Changes to security of payment legislation – how will they affect you?

On 30 November 2016 the Queensland Government published a discussion paper outlining planned changes to security of payment legislation. These changes were said to be in response to the negative impact on the economy that results from the slow payment to subcontractors.

The Minister for Housing and Works, Michael de Brenni, said the goal of the changes is to make sure ‘payments for subcontractors working in the building and construction industry are on time, every time and in full.’

These changes mirror in many respects what has happened in New South Wales and Western Australia.

Proposed Changes to BCIPA

Payment claims (like in NSW) will no longer be required to state that they are being made under the Building and Construction Industry Payments Act 2004 (Qld) (BCIPA). Current timeframes to lodge adjudication responses will be extended. The new timeframes are:

1. 30 business days if the adjudication application is for a standard claim (under $750,000); and

2. 40 business days for complex claims (over $750,000).

The Government also indicated they intend to address a loophole regarding termination for convenience. Under the changes, if a contract is terminated for convenience, and is silent on reference dates post termination, the reference date will be taken to be the date that the contract was terminated. This effectively acts as a reference date post- termination.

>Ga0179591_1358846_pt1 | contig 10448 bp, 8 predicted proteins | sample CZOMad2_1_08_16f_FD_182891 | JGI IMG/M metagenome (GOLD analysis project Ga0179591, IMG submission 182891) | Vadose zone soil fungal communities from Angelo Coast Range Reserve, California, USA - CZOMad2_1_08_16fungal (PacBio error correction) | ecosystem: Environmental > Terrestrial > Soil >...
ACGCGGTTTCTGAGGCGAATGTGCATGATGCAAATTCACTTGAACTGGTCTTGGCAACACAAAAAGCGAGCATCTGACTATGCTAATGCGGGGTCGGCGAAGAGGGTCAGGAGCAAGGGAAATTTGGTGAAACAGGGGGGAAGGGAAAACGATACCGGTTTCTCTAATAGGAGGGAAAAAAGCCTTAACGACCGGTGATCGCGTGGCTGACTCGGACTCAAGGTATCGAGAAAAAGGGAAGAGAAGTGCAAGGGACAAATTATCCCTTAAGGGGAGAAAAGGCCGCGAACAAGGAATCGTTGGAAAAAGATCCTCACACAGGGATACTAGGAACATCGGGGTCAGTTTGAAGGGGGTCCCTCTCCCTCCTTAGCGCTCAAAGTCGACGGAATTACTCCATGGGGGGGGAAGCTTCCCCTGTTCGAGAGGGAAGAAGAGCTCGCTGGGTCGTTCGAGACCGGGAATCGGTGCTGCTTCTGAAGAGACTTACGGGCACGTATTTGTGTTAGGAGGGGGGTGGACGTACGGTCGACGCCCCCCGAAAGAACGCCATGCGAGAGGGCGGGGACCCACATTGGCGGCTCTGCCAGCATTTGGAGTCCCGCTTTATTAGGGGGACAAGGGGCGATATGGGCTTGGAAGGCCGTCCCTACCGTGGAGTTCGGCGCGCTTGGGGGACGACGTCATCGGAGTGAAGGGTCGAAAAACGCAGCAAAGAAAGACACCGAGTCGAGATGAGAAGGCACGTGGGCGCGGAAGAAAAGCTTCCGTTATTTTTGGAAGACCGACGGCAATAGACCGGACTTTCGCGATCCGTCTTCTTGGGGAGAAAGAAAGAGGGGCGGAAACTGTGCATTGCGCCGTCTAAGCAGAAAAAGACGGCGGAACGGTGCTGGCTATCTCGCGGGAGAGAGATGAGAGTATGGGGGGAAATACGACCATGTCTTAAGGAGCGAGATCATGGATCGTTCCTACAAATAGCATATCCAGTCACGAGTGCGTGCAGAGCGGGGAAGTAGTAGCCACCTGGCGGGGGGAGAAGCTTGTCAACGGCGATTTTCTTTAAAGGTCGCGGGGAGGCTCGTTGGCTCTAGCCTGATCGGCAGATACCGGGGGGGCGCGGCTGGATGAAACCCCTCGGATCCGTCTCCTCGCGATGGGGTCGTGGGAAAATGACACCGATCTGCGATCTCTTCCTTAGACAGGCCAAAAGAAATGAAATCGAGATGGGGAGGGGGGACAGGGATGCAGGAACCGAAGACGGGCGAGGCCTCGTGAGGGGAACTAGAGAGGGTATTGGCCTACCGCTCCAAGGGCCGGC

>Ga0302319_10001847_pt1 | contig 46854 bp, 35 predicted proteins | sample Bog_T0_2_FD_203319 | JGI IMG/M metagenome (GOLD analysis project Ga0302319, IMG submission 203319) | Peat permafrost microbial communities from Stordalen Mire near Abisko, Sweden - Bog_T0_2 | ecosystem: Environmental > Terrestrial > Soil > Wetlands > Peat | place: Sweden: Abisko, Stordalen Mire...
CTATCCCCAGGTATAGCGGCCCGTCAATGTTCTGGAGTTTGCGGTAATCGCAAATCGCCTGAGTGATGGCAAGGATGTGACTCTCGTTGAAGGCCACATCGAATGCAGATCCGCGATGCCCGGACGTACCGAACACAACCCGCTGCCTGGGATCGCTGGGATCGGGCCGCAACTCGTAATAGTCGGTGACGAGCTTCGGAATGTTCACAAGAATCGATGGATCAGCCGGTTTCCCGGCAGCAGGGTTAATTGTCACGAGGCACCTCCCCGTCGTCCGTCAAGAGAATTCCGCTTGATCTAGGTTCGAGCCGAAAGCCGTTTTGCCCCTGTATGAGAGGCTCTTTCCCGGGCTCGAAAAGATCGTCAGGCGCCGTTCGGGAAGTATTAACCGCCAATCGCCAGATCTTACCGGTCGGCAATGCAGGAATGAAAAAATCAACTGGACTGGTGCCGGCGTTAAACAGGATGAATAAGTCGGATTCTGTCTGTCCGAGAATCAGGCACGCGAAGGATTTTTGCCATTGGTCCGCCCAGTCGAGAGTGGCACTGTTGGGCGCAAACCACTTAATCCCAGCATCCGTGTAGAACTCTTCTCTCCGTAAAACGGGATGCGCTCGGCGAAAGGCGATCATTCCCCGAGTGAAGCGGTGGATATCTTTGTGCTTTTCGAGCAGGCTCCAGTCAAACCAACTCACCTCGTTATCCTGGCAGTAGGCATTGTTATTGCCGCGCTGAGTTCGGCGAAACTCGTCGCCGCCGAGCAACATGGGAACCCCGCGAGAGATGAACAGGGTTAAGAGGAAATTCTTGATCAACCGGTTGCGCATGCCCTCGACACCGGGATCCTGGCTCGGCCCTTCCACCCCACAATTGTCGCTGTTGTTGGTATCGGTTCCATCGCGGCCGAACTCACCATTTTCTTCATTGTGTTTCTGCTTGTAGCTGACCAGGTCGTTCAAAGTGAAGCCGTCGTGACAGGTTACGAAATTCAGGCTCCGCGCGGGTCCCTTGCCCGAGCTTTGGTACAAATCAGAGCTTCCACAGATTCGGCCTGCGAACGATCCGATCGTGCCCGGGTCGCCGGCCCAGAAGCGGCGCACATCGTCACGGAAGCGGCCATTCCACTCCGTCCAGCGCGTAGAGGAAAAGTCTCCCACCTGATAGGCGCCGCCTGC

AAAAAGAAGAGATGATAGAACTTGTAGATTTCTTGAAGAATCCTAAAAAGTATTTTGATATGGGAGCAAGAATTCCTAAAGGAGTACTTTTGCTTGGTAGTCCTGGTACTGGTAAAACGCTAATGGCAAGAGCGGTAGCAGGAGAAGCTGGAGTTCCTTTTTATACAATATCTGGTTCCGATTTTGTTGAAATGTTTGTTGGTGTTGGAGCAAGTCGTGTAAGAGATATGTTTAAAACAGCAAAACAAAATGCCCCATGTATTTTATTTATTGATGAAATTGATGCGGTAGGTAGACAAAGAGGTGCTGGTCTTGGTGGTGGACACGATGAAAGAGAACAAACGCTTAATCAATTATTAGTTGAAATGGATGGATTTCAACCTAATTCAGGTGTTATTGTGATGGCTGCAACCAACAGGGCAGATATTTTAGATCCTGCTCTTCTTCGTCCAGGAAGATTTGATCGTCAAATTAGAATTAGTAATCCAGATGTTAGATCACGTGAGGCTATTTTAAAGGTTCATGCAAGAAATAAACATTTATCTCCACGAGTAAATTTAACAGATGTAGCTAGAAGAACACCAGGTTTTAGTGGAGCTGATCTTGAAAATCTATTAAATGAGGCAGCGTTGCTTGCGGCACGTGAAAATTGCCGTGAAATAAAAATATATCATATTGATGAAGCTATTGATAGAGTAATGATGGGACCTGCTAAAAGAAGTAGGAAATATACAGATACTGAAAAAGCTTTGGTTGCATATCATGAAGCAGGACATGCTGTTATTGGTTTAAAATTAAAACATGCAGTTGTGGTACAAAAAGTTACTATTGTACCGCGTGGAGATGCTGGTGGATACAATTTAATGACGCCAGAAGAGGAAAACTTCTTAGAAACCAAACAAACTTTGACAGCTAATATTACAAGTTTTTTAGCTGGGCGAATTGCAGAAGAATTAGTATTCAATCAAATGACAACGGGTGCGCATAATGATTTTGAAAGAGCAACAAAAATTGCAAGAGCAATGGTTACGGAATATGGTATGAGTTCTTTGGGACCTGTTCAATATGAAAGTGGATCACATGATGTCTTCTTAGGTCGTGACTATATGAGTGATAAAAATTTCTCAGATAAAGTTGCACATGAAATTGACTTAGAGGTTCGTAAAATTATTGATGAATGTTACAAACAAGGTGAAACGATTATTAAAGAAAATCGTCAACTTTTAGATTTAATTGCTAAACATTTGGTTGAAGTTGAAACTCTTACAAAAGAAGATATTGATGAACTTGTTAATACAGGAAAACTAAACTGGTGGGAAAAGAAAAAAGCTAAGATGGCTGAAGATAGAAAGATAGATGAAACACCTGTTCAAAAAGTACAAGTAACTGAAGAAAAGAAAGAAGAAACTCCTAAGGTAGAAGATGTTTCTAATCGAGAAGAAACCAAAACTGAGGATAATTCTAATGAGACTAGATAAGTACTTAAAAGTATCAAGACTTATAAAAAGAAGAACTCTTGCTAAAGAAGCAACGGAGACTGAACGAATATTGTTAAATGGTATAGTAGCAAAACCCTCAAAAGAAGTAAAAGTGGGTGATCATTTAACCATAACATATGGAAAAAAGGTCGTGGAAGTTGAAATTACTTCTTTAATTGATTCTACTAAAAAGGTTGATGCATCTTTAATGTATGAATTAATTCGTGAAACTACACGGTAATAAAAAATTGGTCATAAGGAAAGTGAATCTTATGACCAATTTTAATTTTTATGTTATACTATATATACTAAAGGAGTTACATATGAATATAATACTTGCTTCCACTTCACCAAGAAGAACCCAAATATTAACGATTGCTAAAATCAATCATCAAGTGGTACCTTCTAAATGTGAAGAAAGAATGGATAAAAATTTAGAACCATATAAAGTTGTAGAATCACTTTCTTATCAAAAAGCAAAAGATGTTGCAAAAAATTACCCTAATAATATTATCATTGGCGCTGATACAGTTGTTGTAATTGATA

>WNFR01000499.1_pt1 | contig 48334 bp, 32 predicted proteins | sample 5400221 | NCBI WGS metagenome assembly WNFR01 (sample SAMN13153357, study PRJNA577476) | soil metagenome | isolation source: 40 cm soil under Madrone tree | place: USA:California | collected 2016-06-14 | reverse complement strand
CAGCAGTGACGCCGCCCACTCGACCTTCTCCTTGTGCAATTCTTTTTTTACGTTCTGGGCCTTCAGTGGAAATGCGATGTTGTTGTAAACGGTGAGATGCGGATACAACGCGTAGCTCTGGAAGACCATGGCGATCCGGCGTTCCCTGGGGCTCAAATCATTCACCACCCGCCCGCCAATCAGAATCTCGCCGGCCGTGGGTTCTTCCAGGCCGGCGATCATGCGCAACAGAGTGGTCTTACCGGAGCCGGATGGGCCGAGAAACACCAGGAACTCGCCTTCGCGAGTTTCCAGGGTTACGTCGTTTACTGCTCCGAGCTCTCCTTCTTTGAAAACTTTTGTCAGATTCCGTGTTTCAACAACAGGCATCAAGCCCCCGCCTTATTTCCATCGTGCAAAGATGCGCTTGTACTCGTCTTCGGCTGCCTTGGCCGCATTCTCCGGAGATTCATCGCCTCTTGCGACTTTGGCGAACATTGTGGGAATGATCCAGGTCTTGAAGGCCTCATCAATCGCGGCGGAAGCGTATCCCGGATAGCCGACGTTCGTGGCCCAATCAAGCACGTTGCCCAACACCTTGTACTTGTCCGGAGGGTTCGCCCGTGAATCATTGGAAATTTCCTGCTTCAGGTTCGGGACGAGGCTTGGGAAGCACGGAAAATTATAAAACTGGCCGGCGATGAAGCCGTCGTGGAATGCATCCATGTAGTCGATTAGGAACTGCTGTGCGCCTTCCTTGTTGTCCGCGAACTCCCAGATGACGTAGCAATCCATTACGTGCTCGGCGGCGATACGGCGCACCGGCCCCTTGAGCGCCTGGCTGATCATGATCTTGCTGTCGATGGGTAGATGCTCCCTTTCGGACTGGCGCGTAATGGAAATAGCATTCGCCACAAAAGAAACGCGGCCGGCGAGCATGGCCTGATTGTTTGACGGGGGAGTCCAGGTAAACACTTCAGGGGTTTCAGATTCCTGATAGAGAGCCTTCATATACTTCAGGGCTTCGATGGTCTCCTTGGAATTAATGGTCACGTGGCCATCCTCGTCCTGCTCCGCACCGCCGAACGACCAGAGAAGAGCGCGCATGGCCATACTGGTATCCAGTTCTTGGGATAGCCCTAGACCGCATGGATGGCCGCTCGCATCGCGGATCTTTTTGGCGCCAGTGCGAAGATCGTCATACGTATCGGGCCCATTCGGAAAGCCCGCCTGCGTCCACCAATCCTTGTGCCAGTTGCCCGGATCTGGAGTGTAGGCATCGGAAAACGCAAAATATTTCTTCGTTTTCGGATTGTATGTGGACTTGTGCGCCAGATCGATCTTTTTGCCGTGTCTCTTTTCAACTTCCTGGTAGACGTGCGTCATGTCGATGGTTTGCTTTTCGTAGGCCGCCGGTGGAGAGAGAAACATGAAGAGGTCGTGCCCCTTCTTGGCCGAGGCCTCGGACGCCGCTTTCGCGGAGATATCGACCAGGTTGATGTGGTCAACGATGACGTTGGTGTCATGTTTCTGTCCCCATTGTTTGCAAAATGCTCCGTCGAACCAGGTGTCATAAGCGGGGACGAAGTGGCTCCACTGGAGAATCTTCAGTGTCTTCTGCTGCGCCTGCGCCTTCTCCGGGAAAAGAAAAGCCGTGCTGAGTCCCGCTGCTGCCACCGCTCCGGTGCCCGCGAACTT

Adjudicators will be given discretion regarding fees and interest. An adjudicator will have discretion to order that:

1. the claimant be reimbursed by the respondent for the cost of the application fee; and

2. the respondent pay interest on the amount, backdated from the date of the payment claim.

It is said this will ensure the claimant can be compensated for the cost of pursuing payment through the adjudication process.

Implementation of Project Bank Accounts (PBAs)

PBAs, as in NSW (and WA), are trust accounts, to be set up by the head contractor. The aim of PBAs is to safeguard progress payments from the head contractor to the subcontractor in the event of head contractor insolvency.

PBAs are proposed to apply to all government funding projects (excluding engineering projects) valued at between $1,000,000 and $10,000,000 from 1 January 2018.

Subject to successful outcomes at Government level, the model will then be implemented to the private sector in January 2019.

It is not proposed to extend PBAs beyond subcontractors that contract directly with the head contractor, only covering ‘first layer’ subcontractors.

Other Potential Changes

The Government has proposed amalgamating the QBCC Act 1991, the BCIPA and the Subcontractors’ Charges Act 1974 as well as legislative provisions relating to PBAs so there is one clear document regarding security of payment provisions.

Implications of these changes, if they proceed, will be far- reaching and significant.


The discussion paper is scheduled to be reported on in mid-2017. The minister said the report will then be presented to the government for endorsement in the second half of 2017.

The proposed changes are not likely to be in place until early 2018.


The changes proposed by the Government are significant. Principals, head contractors, and other members of the building and construction industry will all have to adapt their current practices and contractual documentation to transition into the new legislation.


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